French missile developer MBDA announced that the Anglo-French Sea Venom-ANL anti-ship missile recently completed another firing trial, bringing the missile program a step closer to production.
The latest firing builds on previous two from July 2017 and May 2018.
Conducted on November 14 from a French Direction Générale de l’Armement (DGA) Dauphin test helicopter at the DGA Missile testing range of Ile du Levant, the trial was the final development firing for the missile prior to the start of qualification trials in 2019.
This latest trial demonstrated Sea Venom-ANL’s lock on before launch (LOBL) capabilities, with images from the missile’s infrared seeker being used by the operator to designate the target prior to launch.
Frank Bastart, MBDA’s head of the Sea Venom-ANL program, said: “This latest successful trial is a great milestone for the programme, which will provide a major increase in the naval strike capabilities of our armed forces. Throughout the trials campaign we have continued to push the system and its operating modes to its limits. The success of these tests is testament to the unrivalled performance of the Sea Venom-ANL missile.”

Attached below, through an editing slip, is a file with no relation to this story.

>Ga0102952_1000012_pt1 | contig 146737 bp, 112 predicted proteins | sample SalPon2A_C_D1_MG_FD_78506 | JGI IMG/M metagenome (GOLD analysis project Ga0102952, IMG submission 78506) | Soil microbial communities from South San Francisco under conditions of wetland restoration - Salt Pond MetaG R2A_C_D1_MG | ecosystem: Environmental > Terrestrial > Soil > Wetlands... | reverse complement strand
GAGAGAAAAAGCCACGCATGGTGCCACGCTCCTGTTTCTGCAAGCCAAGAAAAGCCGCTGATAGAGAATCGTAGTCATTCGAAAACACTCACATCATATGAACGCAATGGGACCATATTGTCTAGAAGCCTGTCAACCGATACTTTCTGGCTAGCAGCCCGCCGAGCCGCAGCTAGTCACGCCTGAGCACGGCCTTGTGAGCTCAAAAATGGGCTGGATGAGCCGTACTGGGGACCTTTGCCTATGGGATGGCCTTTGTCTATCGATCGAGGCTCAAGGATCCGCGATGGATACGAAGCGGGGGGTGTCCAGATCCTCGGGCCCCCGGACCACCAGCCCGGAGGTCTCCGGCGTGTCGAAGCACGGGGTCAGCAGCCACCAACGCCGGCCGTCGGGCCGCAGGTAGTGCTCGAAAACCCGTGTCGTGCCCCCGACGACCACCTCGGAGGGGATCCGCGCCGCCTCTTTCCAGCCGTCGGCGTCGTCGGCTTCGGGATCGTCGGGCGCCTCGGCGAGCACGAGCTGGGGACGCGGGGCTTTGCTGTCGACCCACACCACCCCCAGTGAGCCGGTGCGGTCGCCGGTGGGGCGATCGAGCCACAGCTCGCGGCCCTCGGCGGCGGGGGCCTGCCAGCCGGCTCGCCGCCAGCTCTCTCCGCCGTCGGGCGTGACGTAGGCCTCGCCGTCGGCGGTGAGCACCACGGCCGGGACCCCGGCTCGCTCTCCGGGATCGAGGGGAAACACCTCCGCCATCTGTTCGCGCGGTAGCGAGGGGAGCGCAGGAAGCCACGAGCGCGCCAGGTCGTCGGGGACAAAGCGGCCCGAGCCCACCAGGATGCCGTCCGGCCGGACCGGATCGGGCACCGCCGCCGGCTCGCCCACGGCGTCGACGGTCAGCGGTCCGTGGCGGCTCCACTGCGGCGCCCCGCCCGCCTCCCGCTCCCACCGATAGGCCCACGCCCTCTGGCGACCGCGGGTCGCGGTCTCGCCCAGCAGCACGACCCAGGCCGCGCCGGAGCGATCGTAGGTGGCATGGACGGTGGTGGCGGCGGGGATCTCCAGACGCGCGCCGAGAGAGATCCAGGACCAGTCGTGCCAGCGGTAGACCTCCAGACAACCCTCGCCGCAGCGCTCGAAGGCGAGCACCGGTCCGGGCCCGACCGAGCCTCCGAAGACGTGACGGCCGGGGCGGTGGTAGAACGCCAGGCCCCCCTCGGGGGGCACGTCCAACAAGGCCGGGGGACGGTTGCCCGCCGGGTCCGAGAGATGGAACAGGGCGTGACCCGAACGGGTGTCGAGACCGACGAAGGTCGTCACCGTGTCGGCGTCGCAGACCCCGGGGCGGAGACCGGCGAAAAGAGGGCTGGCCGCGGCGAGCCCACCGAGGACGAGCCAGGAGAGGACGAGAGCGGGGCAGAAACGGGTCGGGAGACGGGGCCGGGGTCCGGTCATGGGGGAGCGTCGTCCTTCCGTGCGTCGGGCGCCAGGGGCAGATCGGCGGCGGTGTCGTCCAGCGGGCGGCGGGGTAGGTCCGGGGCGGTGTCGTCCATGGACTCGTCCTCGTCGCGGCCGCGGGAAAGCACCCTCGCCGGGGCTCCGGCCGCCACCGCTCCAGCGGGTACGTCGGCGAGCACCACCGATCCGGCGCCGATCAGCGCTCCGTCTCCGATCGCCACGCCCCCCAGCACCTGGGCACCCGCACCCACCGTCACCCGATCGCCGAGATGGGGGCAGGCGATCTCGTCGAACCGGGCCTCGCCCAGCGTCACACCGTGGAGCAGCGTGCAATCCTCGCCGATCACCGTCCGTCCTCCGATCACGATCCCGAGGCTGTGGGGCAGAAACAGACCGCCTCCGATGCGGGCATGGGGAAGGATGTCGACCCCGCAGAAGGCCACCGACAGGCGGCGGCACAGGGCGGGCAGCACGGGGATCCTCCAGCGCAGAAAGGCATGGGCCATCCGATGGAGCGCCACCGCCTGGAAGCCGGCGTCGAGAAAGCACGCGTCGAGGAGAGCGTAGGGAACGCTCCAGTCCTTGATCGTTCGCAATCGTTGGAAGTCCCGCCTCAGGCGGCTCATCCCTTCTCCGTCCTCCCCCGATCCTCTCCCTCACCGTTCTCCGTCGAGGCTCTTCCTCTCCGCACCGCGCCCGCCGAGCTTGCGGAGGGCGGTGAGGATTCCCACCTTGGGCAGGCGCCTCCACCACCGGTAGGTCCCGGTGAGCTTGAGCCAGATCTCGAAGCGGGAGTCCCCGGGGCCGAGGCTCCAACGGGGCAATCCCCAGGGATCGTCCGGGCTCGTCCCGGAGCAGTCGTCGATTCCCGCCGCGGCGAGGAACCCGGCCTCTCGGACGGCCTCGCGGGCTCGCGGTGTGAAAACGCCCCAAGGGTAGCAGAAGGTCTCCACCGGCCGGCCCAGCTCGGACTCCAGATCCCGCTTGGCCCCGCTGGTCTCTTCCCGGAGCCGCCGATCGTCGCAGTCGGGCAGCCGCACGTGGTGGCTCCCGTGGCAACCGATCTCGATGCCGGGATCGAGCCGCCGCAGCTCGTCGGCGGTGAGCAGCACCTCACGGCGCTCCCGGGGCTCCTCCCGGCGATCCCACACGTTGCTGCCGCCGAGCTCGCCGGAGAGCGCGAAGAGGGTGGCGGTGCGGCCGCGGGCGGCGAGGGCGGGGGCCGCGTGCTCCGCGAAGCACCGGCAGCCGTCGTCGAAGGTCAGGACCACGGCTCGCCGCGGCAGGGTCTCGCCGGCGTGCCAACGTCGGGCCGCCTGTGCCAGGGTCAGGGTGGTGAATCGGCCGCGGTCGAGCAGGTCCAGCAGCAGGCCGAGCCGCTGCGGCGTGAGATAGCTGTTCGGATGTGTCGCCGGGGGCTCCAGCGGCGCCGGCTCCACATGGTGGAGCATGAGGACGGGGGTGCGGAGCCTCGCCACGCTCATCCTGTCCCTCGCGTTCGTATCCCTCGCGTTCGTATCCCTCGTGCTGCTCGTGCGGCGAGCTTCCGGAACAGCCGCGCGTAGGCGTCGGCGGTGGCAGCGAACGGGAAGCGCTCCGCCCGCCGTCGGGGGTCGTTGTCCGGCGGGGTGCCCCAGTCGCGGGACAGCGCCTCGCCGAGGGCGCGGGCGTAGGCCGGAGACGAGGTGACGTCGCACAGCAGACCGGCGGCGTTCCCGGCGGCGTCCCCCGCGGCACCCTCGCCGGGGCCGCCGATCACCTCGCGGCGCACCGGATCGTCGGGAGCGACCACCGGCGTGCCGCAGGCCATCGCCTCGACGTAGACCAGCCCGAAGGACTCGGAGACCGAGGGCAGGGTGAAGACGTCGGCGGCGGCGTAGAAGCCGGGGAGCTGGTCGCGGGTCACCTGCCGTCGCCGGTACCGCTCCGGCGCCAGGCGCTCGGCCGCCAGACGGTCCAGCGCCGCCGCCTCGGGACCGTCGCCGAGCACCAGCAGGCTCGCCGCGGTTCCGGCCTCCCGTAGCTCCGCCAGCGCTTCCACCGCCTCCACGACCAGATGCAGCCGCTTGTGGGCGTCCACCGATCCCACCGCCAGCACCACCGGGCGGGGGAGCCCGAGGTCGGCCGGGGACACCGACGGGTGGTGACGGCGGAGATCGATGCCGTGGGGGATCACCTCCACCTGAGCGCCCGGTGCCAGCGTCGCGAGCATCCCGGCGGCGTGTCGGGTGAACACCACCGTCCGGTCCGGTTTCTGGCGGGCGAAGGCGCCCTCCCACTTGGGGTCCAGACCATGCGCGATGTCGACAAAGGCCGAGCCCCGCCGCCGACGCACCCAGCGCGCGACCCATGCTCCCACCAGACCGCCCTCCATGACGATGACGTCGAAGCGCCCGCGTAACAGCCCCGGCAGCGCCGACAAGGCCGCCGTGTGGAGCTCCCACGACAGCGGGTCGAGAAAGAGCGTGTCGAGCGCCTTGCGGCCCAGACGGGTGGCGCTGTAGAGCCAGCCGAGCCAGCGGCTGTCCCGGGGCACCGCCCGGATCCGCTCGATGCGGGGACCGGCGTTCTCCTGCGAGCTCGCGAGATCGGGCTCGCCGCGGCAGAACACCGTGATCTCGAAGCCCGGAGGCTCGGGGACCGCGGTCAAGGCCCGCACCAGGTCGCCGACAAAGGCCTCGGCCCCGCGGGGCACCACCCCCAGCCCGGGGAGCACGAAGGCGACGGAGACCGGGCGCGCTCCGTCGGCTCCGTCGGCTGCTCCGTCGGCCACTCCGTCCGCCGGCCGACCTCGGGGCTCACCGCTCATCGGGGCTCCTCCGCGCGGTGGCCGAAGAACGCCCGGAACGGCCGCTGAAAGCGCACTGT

Sea Venom-ANL will be used on the UK Royal Navy’s AW159 Wildcat and French Navy future HIL (Hélicoptère Interarmées Léger) helicopters. This 120 kg sea-skimming missile is designed to enable navies to deal with a range of threats including fast moving patrol boats, corvettes and coastal targets.
The missile is capable of being fired in both lock on before launch (LOBL) and lock on after launch (LOAL) modes, with a two way datalink and imaging seeker giving the operator the ability to monitor the engagement, perform aim point refinement, select a new target, or abort the mission if necessary.
The missile is being developed under a joint Anglo-French program launched at the 2010 Lancaster House Summit, that is the first to take full advantage of consolidated centers of excellence created within the Anglo-French missile industry under the ‘One Complex Weapons’ initiative.